Wednesday, September 13, 2017

Vernissages | "Arte Povera" in Chelsea, September 12 2017

A comprehensive overview of one most important movements of Italian twentieth-century art opened yesterday at Hauser & Wirth in Chelsea: ‘Arte Povera. Curated by Ingvild Goetz’. Coincident with the  50th anniversary of the movement, the exhibition presents 150 works from ‘i poveristi’, a group of Italian artists, spanning from the late 1950s to the 1990s, including Claudio Abate, Giovanni Anselmo, Alighiero Boetti, Pier Paolo Calzolari, Giorgio Colombo, Luciano Fabro, Jannis Kounellis, Mario Merz, Paolo Mussat Sartor, Giulio Paolini, Pino Pascali, Giuseppe Penone, Michelangelo Pistoletto, Emilio Prini, and Gilberto Zorio.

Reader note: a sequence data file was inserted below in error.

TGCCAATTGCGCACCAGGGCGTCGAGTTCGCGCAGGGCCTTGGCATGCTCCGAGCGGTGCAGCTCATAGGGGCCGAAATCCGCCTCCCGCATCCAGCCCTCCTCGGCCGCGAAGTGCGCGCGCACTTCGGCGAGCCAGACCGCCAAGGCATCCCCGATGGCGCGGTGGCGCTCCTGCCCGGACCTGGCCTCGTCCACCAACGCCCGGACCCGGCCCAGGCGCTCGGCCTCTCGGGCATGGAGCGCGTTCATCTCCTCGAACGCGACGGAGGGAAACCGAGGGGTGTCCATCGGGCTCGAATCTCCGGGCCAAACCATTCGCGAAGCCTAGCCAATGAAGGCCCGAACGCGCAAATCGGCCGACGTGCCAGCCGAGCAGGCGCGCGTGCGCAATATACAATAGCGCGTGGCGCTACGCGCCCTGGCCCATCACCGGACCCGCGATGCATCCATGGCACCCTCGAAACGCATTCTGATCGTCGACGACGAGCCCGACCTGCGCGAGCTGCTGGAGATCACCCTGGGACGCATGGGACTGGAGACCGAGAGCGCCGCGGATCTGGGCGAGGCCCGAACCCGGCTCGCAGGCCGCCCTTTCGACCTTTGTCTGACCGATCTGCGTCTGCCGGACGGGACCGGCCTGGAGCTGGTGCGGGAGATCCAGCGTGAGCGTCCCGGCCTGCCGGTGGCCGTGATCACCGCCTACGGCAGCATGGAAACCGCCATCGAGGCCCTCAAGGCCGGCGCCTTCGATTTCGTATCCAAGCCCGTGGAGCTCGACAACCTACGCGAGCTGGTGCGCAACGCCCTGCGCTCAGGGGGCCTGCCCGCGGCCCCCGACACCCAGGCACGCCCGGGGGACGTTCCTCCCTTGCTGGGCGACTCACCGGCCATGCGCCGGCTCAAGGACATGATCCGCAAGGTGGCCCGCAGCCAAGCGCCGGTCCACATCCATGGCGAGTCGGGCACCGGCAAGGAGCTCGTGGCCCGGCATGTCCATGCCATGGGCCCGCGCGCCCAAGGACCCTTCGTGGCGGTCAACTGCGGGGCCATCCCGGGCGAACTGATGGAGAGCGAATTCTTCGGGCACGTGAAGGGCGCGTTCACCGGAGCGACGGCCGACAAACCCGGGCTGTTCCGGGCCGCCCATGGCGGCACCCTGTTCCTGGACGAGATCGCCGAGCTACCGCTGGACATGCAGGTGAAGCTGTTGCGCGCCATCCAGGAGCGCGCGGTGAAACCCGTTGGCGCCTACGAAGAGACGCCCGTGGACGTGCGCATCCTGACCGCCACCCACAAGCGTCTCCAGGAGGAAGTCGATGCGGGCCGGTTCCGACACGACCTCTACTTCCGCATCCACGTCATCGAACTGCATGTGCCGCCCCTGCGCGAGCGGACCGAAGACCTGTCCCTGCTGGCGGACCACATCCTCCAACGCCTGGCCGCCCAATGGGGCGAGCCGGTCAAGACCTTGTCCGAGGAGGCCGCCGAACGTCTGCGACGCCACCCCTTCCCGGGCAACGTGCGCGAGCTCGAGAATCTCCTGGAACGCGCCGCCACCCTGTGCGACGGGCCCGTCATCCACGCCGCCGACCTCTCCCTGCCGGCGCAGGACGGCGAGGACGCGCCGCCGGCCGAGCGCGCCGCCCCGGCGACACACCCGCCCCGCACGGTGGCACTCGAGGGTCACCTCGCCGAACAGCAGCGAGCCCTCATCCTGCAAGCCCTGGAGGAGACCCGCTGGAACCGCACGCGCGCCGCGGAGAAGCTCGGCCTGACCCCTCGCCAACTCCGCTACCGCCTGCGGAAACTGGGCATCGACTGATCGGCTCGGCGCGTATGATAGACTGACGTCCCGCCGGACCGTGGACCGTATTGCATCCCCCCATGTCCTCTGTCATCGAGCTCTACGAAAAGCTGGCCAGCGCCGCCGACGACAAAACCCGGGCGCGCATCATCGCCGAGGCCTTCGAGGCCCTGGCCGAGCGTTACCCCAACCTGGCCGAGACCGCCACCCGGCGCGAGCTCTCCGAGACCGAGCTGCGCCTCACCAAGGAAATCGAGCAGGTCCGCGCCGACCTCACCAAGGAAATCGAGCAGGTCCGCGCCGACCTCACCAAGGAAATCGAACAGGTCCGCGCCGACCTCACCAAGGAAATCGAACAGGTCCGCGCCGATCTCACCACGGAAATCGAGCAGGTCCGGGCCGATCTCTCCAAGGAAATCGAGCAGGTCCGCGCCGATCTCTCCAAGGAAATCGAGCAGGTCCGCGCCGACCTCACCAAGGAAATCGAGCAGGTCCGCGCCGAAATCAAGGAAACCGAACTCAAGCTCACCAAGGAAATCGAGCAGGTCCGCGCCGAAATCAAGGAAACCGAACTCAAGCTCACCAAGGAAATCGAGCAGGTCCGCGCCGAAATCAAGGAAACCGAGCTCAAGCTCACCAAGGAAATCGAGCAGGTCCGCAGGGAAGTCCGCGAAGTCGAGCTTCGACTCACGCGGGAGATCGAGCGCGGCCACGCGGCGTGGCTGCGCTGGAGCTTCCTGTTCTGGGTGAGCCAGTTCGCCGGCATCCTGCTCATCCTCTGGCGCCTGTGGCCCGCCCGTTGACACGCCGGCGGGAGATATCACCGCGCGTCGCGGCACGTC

The term 'Arte Povera' (Poor Art) was introduced by the art critic Germano Celant in 1967, grouping works by different Italian artists, characterized by the use of common materials including dirt, rocks, rope, paper, neon—or simple ready-made, without the Duchamp emphasis. The 'poveristi' rejected the notion of a unified movement, such as 'minimalism' or 'conceptualism' although several works can be associated to such art discourses.